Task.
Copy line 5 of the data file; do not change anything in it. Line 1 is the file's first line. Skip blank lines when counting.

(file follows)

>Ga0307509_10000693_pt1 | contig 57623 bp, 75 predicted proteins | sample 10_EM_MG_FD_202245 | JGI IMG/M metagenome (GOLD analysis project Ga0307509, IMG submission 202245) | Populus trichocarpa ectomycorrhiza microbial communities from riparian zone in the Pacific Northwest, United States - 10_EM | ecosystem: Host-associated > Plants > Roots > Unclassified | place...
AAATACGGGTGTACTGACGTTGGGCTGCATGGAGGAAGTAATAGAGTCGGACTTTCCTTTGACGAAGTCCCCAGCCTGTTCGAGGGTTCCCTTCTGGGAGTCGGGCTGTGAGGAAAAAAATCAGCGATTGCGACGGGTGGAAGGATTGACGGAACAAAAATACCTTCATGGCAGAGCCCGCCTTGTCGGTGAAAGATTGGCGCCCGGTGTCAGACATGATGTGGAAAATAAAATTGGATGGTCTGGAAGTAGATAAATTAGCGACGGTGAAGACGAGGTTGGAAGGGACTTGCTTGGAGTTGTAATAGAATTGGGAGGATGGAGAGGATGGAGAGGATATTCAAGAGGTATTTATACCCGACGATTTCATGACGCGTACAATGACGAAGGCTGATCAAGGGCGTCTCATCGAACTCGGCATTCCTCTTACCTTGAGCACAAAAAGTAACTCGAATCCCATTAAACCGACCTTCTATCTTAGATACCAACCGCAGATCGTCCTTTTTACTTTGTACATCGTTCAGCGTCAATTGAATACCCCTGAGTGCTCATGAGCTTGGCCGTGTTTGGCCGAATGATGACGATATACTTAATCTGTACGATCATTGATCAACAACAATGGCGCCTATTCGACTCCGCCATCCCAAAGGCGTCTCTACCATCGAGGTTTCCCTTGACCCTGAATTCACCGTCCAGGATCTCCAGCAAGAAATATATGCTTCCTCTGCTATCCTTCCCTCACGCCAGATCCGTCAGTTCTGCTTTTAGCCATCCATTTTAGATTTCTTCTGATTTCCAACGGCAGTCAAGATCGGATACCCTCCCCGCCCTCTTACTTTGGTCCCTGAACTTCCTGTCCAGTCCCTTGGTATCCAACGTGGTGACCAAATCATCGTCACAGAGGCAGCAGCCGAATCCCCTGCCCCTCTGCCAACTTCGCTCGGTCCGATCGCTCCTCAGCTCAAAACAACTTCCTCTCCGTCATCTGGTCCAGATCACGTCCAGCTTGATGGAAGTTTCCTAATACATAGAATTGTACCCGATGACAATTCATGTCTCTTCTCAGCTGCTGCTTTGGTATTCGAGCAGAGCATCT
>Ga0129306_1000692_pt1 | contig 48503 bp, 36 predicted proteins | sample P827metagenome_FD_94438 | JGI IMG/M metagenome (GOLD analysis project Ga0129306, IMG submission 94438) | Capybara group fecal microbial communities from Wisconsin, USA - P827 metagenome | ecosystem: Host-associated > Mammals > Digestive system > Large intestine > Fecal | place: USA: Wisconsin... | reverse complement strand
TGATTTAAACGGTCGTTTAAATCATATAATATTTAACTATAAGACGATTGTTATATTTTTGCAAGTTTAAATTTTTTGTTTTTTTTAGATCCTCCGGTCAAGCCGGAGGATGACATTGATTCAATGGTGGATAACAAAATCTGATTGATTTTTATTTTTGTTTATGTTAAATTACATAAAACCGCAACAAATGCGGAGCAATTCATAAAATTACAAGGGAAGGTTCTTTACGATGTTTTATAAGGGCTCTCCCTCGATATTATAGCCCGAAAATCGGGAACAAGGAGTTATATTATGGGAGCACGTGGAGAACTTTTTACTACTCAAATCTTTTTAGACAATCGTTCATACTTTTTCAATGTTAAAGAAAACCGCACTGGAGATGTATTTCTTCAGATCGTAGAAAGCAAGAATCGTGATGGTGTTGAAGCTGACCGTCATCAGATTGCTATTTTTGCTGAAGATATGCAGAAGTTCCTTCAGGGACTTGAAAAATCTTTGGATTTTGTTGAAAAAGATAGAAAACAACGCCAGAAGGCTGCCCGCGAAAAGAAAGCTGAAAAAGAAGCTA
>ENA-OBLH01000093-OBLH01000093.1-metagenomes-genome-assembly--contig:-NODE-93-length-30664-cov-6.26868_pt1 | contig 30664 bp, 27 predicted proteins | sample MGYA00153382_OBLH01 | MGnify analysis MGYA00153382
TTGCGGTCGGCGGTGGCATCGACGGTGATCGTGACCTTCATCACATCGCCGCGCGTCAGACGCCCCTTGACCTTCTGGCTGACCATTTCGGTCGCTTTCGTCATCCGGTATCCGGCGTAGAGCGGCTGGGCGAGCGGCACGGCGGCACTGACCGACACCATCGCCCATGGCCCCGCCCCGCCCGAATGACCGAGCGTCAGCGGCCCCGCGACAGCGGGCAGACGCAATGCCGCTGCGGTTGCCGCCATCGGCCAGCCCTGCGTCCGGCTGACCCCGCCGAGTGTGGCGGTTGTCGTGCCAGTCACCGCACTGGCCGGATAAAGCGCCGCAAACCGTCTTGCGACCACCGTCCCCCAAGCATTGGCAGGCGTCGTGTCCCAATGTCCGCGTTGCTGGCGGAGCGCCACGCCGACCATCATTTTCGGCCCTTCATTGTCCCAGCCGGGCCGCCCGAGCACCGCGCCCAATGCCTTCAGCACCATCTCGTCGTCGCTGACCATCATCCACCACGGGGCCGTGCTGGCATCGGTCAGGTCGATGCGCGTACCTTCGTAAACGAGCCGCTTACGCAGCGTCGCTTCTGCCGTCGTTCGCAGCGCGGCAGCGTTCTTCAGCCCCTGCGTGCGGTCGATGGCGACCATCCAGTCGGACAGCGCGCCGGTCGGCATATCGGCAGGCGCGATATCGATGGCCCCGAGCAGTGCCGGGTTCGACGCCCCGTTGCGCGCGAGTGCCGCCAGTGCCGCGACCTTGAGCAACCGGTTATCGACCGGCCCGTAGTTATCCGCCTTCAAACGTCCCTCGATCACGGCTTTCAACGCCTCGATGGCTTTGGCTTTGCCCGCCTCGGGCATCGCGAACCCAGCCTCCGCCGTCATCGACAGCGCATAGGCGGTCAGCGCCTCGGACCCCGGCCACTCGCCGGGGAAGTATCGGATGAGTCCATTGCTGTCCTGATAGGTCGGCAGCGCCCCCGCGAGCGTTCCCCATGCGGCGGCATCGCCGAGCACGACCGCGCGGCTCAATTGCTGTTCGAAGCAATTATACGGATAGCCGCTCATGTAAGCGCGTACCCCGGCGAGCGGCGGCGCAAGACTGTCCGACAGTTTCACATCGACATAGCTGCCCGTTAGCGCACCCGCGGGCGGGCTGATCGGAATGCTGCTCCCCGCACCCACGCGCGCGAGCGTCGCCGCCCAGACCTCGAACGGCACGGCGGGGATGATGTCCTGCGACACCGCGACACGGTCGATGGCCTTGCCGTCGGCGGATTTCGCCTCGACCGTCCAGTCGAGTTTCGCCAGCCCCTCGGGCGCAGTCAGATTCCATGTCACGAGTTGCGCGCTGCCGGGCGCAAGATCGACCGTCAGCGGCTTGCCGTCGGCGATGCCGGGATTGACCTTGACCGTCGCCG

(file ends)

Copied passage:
>ENA-OBLH01000093-OBLH01000093.1-metagenomes-genome-assembly--contig:-NODE-93-length-30664-cov-6.26868_pt1 | contig 30664 bp, 27 predicted proteins | sample MGYA00153382_OBLH01 | MGnify analysis MGYA00153382